Priests have swarms for people

Who is standing at the altar in your congregation and celebrating mass? The priest? The pastor? Or is it the pastor? In the end, are these only three words for one and the same office?

On the colloquial level it is first of all the case that in northern Germany it is "Moin, Herr Pastor" and in southern Germany it is "Grüß Gott, Herr Pastor!".

Pastor as a job title

"Pastor" is a job title. The word is Latin and means "shepherd". So pastor is the general title for clergy in church service - regardless of denomination. So there are pastors among Protestant Christians as well as Catholics and the same office is meant.

Protestant pastors and Catholic pastors are different

A Catholic pastor can originally only be called a pastor if he has a parish. The old word "pastor" also contains the word "pastor" and shows that a pastor leads a congregation.

In the meantime, however, there are also pastors who once had a congregation, who lost it by amalgamating it with another, so to speak, in such and other special cases, then bear "pastor" as a personal title.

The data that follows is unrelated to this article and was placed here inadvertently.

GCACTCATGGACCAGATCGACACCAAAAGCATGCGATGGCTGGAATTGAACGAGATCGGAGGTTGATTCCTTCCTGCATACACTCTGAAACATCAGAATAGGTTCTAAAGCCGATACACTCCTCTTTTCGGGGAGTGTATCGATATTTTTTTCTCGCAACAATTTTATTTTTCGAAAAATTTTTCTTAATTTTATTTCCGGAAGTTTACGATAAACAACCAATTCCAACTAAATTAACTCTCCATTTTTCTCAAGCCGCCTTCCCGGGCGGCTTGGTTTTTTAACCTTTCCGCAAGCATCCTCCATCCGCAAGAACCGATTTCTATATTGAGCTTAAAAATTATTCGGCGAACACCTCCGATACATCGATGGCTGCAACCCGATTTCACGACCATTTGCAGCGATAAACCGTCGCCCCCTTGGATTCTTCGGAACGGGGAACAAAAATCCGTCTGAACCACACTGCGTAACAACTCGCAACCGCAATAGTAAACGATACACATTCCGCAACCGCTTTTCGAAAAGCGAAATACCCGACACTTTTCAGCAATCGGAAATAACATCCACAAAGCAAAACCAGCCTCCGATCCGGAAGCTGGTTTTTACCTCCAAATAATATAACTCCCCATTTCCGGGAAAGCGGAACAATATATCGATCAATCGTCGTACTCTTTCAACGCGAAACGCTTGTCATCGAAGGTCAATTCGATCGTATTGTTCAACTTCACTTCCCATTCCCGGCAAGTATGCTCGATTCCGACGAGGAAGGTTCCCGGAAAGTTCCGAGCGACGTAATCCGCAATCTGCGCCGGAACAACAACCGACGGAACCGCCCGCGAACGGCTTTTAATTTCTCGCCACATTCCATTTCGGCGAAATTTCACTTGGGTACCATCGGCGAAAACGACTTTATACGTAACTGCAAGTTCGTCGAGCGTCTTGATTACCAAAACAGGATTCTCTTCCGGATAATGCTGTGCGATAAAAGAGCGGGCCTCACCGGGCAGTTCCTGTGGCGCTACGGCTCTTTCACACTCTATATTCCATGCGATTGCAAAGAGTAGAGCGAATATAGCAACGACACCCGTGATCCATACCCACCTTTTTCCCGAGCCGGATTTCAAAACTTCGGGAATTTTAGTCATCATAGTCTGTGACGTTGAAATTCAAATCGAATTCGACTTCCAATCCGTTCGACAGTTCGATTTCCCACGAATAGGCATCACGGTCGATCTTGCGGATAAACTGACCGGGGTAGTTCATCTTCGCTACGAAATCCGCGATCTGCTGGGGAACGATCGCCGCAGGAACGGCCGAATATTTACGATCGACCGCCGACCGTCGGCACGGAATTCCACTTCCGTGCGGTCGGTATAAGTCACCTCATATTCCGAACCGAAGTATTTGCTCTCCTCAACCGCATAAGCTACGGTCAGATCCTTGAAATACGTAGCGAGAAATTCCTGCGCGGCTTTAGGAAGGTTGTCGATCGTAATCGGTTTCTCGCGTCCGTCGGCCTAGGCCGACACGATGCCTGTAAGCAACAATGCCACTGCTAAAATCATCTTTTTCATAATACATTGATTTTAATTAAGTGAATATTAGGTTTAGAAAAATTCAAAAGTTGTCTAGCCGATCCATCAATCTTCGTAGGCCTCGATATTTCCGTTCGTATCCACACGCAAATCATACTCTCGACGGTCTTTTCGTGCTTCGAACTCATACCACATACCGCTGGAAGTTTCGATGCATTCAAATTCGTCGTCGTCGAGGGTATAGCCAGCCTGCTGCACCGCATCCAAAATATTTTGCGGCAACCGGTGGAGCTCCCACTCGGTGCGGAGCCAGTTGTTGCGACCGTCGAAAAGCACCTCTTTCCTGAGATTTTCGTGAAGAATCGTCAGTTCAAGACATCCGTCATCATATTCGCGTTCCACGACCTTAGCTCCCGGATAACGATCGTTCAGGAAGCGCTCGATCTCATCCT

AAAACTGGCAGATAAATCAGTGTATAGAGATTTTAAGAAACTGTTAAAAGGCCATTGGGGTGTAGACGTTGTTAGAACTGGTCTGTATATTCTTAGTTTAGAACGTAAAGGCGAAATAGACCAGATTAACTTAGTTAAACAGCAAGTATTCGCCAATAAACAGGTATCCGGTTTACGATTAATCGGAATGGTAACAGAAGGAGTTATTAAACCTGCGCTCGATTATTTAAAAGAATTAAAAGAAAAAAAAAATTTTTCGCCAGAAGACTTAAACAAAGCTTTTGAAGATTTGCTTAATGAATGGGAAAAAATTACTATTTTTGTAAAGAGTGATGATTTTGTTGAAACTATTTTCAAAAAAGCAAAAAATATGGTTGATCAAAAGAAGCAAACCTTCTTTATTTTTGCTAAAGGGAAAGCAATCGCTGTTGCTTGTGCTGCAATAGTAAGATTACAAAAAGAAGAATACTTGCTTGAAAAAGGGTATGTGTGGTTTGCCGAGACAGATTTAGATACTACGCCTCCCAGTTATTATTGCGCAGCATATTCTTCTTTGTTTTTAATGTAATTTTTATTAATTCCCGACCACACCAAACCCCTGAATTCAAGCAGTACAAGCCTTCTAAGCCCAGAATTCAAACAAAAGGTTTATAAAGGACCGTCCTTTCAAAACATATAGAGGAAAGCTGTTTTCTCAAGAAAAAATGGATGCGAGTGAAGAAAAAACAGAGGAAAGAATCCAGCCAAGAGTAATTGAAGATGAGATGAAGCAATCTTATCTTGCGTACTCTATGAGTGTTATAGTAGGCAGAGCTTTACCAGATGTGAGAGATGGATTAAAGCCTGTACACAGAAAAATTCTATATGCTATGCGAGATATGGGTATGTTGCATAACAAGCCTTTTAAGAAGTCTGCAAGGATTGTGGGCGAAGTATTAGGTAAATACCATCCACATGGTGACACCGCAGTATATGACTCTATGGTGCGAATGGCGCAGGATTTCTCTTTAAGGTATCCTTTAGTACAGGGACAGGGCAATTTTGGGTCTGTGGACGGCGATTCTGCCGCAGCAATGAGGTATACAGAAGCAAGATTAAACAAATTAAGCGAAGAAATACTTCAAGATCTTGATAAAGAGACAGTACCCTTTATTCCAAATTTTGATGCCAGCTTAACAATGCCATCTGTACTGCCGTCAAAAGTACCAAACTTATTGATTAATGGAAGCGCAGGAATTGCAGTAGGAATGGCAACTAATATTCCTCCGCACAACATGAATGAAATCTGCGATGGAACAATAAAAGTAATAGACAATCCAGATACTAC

On the other hand: A Protestant pastor does not necessarily have to lead a congregation. He only has to be fully theologically trained clergy in the service of the evangelical church. He was ordained a pastor, that is, he is allowed to preach, baptize, and distribute the sacrament.

There are no priests in the Protestant Church

In the Catholic Church the clergy are ordained priests.

Ordination is a sacrament. Priests serve as mediators between the church and God. There are no ordained priests in the Protestant Church. Martin Luther spoke of the "priesthood of all believers".

In the Catholic Church, only Catholic clergy ordained priests are allowed to celebrate the Eucharist and, as a rule, only they are allowed to administer the sacraments.

And finally: ordination is a prerequisite for being able to lead a parish, i.e. to become a pastor.

The Orthodox Churches also know the office of priest.